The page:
Paul Richardson joined corporate advisory specialist Partis early in June. Just weeks later he closed his first major transaction, when Entain snapped up BetCity to accelerate its Dutch reentry.
The importance of the Netherlands’ igaming market was arguably highlighted by the operators that were ineligible for a licence. As a number of high-profile names shut off access to Dutch consumers, the financial impact they outlined showed how much business they had been doing, even without actively marketing to local consumers or offering services in their local language.
Kindred, for example, said earnings before interest, tax, depreciation and amortisation (EBITDA) would be cut by £12m each month it spent out of the market. When it finally secured a licence in June 2022, its share price jumped by around 10%.
Betsson faced a hit of around SEK25.0m (£2.0m) per month, and Entain said monthly EBITDA would be reduced by around £5.0m.
This, in turn, has created space for local brands to flourish. Local lottery Nederlandse Loterij, with its Toto brand, has been an early winner, as has casino monopoly Holland Casino. Joining these businesses on the podium is BetCity, a brand that only launched online in October last year, but seemingly came from nowhere to become a leading brand.
And Entain has now acquired the business for an initial €300m, in a deal brokered by Conexus Group’s M&A consultancy arm Partis. For Paul Richardson, the deal came just weeks after he officially joined as a partner.
Richardson has significant experience, having worked on corporate strategy and development for Rank Group, and previously working in investment banking across European, Asian and US markets. He has been involved in deals such as Gala’s merger with Coral, William Hill’s entry to the US and working on Galaxy Entertainment’s expansion in Macau and beyond.
The BetCity deal is particularly impressive, with the total consideration rising as high as €850m depending on performance-based incentives – though Entain said it expects the price to come to around €450m. Regulus Partners’ Paul Leyland noted that this price “represents one of the most rapid returns on effort seen in the sector”, coming just nine months after its launch.
For Richardson, that price is indicative of “both the potential and the quality of the business”, in the “phenomenal” Dutch market.
“The quality of the BetEnt business is first class,” he explains. “The family behind it has been running arcades in Amsterdam for 30 years; they know the market, they know the regulator.”
He says that in Melvin Bostelaar (chief executive) and Robert Koimaan (marketing director) it hired two people with a strong digital background. “They put themselves onto Kambi’s sportsbook [and] the Oryx platform and did a deal with Evolution, so they came out with a really good product and built market share by being better than the others that were still working out how to do it.”
In the fourth quarter of 2021, it has taken an estimated 20% market share, suggesting revenue of around €30m. Add in Holland Casino and Toto’s market share, and that suggests just three licensees account for around three quarters of revenue.
This, Richardson argues, also influenced the purchase price, especially as the incoming controls on marketing will make it even harder for new entrants to catch up to the early frontrunners.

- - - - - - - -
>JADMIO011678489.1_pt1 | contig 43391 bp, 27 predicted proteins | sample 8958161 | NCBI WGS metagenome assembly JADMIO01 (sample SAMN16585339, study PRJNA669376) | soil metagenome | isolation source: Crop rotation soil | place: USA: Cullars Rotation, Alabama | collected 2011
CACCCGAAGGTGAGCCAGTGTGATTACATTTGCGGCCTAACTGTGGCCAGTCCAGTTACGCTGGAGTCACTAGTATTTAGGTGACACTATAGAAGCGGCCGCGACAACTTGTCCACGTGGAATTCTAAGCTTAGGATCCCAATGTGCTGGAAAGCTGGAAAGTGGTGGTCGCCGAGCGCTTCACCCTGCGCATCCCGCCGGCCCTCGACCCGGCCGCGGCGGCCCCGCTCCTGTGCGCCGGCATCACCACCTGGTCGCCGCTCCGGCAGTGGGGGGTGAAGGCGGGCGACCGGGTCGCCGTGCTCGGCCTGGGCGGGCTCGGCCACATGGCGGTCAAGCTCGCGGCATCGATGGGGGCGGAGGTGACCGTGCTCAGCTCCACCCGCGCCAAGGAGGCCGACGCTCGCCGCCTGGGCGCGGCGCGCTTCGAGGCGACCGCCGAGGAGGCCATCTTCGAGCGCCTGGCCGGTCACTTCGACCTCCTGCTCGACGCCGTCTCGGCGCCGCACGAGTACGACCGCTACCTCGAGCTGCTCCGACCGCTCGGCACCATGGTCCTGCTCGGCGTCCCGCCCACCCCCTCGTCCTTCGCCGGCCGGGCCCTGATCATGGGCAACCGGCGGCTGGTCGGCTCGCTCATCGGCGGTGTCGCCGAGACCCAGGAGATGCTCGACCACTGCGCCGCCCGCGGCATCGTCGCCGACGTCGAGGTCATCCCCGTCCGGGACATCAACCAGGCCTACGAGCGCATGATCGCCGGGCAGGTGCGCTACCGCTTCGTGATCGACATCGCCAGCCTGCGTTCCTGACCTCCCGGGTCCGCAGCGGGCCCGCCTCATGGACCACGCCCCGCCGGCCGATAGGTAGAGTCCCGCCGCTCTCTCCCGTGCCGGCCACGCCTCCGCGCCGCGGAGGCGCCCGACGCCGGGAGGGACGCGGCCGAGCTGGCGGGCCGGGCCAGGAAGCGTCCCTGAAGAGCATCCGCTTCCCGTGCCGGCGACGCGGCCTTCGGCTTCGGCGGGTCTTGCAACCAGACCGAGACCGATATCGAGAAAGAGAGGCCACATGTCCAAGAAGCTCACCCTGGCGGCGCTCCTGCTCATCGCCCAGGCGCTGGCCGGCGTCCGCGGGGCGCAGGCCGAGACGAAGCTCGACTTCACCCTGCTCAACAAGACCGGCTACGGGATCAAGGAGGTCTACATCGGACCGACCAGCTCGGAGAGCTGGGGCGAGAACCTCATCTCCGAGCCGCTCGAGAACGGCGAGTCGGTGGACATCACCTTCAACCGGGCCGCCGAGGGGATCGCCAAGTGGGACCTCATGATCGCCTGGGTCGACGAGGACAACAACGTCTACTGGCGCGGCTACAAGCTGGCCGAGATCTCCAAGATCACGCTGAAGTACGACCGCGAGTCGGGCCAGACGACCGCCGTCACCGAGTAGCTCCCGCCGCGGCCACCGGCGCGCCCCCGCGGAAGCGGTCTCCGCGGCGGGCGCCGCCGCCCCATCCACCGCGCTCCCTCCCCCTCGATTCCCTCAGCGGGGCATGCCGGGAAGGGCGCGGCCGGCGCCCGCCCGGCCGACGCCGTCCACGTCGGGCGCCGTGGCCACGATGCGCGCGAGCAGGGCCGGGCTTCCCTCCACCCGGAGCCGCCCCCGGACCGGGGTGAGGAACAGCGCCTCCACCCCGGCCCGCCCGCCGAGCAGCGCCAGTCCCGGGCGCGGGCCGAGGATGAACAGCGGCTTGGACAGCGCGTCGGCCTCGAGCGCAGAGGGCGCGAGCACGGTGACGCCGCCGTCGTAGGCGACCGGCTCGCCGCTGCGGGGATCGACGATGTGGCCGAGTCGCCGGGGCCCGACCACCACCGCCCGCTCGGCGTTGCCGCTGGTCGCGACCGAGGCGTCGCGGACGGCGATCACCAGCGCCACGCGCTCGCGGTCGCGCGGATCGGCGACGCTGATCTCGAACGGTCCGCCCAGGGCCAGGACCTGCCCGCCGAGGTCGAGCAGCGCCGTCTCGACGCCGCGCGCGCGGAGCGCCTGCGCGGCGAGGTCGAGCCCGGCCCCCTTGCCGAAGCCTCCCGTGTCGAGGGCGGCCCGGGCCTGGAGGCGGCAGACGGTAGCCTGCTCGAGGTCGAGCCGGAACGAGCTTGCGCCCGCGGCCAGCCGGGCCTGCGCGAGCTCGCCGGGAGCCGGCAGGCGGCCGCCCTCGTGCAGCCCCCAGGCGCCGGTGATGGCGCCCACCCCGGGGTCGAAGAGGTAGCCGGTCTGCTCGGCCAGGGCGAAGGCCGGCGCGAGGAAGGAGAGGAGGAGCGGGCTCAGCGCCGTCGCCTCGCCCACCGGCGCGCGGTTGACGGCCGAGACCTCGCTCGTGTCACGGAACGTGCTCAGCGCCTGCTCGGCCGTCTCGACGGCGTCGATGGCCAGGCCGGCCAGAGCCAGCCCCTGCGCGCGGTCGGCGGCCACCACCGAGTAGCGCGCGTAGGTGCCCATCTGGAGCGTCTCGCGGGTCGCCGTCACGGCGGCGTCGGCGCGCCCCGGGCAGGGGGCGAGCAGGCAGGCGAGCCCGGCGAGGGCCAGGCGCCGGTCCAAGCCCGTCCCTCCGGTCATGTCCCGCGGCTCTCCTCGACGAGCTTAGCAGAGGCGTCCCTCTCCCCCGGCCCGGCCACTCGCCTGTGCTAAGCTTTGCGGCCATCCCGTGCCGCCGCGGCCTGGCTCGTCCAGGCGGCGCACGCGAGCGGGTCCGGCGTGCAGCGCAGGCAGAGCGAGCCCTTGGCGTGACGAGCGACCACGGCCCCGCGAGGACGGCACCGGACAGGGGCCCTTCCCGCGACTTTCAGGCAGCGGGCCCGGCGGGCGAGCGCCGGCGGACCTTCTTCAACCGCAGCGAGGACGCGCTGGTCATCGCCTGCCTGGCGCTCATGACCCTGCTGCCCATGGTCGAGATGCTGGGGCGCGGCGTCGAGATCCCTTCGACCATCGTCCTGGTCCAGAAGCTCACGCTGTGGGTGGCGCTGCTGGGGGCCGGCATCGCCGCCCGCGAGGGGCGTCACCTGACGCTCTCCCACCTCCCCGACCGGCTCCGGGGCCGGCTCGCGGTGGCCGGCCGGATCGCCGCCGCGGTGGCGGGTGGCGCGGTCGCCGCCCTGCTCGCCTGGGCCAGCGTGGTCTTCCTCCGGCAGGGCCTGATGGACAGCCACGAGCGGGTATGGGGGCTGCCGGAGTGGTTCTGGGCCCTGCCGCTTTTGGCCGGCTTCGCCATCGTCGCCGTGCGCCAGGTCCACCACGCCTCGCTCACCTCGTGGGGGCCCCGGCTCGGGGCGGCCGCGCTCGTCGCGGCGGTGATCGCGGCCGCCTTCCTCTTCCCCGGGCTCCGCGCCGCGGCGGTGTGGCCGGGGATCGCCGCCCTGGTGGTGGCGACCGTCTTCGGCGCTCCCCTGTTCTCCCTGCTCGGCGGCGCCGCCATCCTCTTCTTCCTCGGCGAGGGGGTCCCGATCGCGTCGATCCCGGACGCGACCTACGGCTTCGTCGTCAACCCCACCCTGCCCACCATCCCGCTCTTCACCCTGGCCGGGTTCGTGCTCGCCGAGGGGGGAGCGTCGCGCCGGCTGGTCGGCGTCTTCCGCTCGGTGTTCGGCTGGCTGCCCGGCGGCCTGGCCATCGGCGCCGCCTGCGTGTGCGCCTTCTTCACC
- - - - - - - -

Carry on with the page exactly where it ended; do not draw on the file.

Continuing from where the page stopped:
“Obviously there’s room for the big European experts to be in the market, but Bet365 is in and is nowhere close to BetCity,” he points out. “Tombola is licensed so Flutter can do something with that, but I think the marketing restrictions are going to make it more challenging to catch up.
“They can’t go back to their old databases, and they can’t acquire customers in the way BetCity did upon opening,” he adds. “Cost per acquisition (CPA) will be higher, tools to acquire customers will be harder, [with the influencer ban coming in from 1 July].”
He points out that another operator has suggested the marketing restrictions pledged by Minister for Legal Protection Franc Weerwind will result in an effective ban on above-the-line marketing, meaning the acquisition channels for newcomers will be significantly curtailed.
“I think this underlines why Entain did the deal,” he adds. “That position is going to be very difficult to take away from, with a new product that’s coming in nine months later.”
This doesn’t mean that a new, differentiated product can’t secure a foothold in the Netherlands, he adds – though that’s true of every competitive, regulated market. “The punter is always looking for something new,” he points out.
But increasingly, the local market knowledge afforded by a business such as BetCity is central to most operators’ approach to M&A, Richardson adds. Companies, with the cash to do so, can buy market share rather than putting in the sums required to build it.
“It’s why M&A happens,” he says. “You can’t launch in multiple markets at any one time, but you can buy a business, with a good management team, that has proven it can launch successfully.”
This also allows for synergies, when there is a central technology stack to migrate the newly-acquired businesses onto, as Entain is planning with BetCity, as it has done with Bet.pt in Portugal and Enlabs in the Baltics. Through the application of synergies, multiples can be reduced to single digits, something Richardson says listed corporates “will do every day of the week”.
“Boards on the whole only let you carry on spending when they are confident you are doing it prudently, and getting out of the deal what you said you would. The Entain strategy and M&A teams have a strong record of successful acquisition, and integration”
And with the deal coming just weeks after he officially joined Partis, it’s a statement of intent for Richardson. “It’s great to announce joining a business, by doing one of the best deals I’ve ever done two weeks later,” he says.